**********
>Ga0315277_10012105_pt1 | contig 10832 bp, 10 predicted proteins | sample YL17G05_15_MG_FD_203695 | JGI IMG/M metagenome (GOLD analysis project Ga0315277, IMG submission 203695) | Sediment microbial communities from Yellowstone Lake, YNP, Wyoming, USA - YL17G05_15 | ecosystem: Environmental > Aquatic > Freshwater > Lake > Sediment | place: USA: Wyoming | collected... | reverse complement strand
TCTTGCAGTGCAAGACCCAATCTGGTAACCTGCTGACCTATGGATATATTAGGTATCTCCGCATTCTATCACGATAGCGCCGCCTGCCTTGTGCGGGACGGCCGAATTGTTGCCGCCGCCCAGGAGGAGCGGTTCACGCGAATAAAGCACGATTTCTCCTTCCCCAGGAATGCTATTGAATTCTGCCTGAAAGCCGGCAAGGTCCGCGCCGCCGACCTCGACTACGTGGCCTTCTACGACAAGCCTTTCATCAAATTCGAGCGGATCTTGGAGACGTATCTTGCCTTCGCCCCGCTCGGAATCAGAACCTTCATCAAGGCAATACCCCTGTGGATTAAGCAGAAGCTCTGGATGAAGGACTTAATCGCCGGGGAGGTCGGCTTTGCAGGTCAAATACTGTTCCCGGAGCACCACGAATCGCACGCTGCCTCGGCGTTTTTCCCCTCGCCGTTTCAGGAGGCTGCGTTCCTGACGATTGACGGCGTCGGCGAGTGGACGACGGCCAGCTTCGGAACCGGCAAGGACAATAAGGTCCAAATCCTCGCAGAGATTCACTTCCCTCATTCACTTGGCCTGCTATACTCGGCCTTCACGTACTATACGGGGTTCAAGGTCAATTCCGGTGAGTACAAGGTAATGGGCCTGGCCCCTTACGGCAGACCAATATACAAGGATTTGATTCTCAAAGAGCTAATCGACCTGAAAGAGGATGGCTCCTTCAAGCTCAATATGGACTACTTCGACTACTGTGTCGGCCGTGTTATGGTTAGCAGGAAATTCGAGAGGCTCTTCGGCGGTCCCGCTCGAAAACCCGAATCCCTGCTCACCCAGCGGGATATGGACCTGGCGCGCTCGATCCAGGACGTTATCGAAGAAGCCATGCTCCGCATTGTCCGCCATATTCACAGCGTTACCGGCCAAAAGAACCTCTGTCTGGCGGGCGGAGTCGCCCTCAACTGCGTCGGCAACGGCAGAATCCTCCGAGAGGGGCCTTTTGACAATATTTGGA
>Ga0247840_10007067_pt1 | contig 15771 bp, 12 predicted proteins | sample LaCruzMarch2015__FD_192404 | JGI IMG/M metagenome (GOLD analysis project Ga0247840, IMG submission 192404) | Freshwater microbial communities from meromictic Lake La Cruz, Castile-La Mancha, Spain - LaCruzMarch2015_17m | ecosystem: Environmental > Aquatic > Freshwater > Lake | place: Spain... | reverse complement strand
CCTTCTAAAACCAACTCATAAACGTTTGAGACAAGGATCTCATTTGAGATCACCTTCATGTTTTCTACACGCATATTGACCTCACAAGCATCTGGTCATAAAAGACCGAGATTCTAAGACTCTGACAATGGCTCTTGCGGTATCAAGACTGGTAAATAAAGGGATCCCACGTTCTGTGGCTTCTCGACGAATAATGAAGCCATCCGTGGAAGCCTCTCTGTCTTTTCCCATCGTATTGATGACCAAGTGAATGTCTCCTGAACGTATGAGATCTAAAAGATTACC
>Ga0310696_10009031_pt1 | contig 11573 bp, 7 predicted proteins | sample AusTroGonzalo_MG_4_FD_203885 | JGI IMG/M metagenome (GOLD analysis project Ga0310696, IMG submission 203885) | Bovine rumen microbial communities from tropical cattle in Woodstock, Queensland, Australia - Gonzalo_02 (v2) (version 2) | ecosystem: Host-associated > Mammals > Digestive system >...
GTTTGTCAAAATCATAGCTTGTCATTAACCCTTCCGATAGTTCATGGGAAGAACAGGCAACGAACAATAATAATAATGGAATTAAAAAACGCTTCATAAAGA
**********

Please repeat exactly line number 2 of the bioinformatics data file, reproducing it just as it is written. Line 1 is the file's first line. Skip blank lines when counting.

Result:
TCTTGCAGTGCAAGACCCAATCTGGTAACCTGCTGACCTATGGATATATTAGGTATCTCCGCATTCTATCACGATAGCGCCGCCTGCCTTGTGCGGGACGGCCGAATTGTTGCCGCCGCCCAGGAGGAGCGGTTCACGCGAATAAAGCACGATTTCTCCTTCCCCAGGAATGCTATTGAATTCTGCCTGAAAGCCGGCAAGGTCCGCGCCGCCGACCTCGACTACGTGGCCTTCTACGACAAGCCTTTCATCAAATTCGAGCGGATCTTGGAGACGTATCTTGCCTTCGCCCCGCTCGGAATCAGAACCTTCATCAAGGCAATACCCCTGTGGATTAAGCAGAAGCTCTGGATGAAGGACTTAATCGCCGGGGAGGTCGGCTTTGCAGGTCAAATACTGTTCCCGGAGCACCACGAATCGCACGCTGCCTCGGCGTTTTTCCCCTCGCCGTTTCAGGAGGCTGCGTTCCTGACGATTGACGGCGTCGGCGAGTGGACGACGGCCAGCTTCGGAACCGGCAAGGACAATAAGGTCCAAATCCTCGCAGAGATTCACTTCCCTCATTCACTTGGCCTGCTATACTCGGCCTTCACGTACTATACGGGGTTCAAGGTCAATTCCGGTGAGTACAAGGTAATGGGCCTGGCCCCTTACGGCAGACCAATATACAAGGATTTGATTCTCAAAGAGCTAATCGACCTGAAAGAGGATGGCTCCTTCAAGCTCAATATGGACTACTTCGACTACTGTGTCGGCCGTGTTATGGTTAGCAGGAAATTCGAGAGGCTCTTCGGCGGTCCCGCTCGAAAACCCGAATCCCTGCTCACCCAGCGGGATATGGACCTGGCGCGCTCGATCCAGGACGTTATCGAAGAAGCCATGCTCCGCATTGTCCGCCATATTCACAGCGTTACCGGCCAAAAGAACCTCTGTCTGGCGGGCGGAGTCGCCCTCAACTGCGTCGGCAACGGCAGAATCCTCCGAGAGGGGCCTTTTGACAATATTTGGA